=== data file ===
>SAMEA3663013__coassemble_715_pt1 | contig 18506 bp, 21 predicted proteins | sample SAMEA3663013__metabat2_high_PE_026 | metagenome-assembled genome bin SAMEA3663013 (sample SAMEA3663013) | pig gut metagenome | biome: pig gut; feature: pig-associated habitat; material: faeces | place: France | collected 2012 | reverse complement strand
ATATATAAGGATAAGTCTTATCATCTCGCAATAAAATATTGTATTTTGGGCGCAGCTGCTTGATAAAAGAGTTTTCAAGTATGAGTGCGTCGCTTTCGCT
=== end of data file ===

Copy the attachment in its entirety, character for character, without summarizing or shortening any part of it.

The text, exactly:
>SAMEA3663013__coassemble_715_pt1 | contig 18506 bp, 21 predicted proteins | sample SAMEA3663013__metabat2_high_PE_026 | metagenome-assembled genome bin SAMEA3663013 (sample SAMEA3663013) | pig gut metagenome | biome: pig gut; feature: pig-associated habitat; material: faeces | place: France | collected 2012 | reverse complement strand
ATATATAAGGATAAGTCTTATCATCTCGCAATAAAATATTGTATTTTGGGCGCAGCTGCTTGATAAAAGAGTTTTCAAGTATGAGTGCGTCGCTTTCGCT